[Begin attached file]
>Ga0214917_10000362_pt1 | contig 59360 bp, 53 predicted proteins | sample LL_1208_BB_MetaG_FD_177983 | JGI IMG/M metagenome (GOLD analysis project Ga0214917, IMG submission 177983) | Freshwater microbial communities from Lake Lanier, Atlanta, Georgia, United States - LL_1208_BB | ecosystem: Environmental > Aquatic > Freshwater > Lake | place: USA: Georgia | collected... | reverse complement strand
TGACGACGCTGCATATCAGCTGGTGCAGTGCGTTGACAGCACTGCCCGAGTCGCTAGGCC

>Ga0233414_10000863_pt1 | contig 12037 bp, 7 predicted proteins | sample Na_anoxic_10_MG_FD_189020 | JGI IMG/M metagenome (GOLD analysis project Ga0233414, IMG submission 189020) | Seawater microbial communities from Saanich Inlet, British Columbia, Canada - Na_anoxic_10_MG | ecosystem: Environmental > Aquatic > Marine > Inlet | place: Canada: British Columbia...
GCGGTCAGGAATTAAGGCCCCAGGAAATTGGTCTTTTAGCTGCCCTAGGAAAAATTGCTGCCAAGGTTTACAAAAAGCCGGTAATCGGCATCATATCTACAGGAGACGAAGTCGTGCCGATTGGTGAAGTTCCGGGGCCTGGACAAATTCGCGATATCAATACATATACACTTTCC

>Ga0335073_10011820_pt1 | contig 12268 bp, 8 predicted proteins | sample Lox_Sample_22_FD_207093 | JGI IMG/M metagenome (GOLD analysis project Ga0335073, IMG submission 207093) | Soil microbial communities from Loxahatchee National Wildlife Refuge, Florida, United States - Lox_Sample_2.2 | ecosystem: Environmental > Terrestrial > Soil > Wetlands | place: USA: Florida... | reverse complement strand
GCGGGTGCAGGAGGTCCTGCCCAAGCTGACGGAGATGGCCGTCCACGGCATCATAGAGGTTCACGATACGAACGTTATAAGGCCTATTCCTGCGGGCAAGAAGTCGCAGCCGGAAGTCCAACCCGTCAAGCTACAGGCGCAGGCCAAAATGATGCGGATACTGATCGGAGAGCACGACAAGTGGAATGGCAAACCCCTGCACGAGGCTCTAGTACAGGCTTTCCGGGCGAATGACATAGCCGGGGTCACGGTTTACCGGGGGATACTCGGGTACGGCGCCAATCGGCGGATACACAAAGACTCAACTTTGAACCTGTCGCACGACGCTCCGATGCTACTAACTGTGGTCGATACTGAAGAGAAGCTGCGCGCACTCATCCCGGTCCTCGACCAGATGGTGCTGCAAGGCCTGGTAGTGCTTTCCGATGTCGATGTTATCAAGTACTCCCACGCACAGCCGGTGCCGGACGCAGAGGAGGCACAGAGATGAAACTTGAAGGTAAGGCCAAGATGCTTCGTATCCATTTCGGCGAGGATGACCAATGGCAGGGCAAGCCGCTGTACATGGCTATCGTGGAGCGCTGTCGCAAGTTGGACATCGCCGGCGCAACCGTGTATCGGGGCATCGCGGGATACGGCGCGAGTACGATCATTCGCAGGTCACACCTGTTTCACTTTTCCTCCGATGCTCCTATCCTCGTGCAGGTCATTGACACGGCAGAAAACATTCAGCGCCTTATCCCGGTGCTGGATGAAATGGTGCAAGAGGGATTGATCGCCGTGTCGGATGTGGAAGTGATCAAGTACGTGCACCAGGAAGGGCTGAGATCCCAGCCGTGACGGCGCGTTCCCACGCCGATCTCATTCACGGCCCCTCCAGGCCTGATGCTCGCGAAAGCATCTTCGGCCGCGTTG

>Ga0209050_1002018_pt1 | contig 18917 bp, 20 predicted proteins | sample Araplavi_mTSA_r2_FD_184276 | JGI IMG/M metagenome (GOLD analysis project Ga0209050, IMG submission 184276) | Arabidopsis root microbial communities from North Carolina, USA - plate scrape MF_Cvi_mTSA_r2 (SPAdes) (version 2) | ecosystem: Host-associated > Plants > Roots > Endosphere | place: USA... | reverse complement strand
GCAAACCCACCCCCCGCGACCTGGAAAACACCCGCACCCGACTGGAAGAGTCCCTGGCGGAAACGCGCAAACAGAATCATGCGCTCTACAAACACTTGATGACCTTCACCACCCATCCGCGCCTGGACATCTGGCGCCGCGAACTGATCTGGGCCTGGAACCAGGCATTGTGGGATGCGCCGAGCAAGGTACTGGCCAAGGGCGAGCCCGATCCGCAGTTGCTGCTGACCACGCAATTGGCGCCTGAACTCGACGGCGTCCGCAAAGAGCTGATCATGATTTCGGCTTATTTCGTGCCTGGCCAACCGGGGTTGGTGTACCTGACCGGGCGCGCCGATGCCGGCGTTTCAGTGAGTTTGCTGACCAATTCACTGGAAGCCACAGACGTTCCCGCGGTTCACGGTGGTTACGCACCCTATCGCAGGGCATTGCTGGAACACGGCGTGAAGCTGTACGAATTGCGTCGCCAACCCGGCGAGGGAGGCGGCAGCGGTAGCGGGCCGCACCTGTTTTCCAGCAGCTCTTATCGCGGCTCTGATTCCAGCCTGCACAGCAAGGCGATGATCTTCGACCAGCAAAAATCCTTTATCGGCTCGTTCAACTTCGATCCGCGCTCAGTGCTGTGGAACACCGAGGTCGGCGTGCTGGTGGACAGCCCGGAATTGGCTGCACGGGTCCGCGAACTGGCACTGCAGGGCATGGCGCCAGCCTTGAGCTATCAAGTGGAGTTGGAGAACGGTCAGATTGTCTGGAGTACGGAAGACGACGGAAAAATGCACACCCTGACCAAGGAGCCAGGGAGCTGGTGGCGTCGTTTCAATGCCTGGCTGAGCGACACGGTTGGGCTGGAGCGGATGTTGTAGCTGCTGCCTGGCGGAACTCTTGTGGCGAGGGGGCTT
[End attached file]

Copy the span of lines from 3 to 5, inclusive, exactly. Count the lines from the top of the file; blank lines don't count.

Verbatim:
>Ga0233414_10000863_pt1 | contig 12037 bp, 7 predicted proteins | sample Na_anoxic_10_MG_FD_189020 | JGI IMG/M metagenome (GOLD analysis project Ga0233414, IMG submission 189020) | Seawater microbial communities from Saanich Inlet, British Columbia, Canada - Na_anoxic_10_MG | ecosystem: Environmental > Aquatic > Marine > Inlet | place: Canada: British Columbia...
GCGGTCAGGAATTAAGGCCCCAGGAAATTGGTCTTTTAGCTGCCCTAGGAAAAATTGCTGCCAAGGTTTACAAAAAGCCGGTAATCGGCATCATATCTACAGGAGACGAAGTCGTGCCGATTGGTGAAGTTCCGGGGCCTGGACAAATTCGCGATATCAATACATATACACTTTCC

>Ga0335073_10011820_pt1 | contig 12268 bp, 8 predicted proteins | sample Lox_Sample_22_FD_207093 | JGI IMG/M metagenome (GOLD analysis project Ga0335073, IMG submission 207093) | Soil microbial communities from Loxahatchee National Wildlife Refuge, Florida, United States - Lox_Sample_2.2 | ecosystem: Environmental > Terrestrial > Soil > Wetlands | place: USA: Florida... | reverse complement strand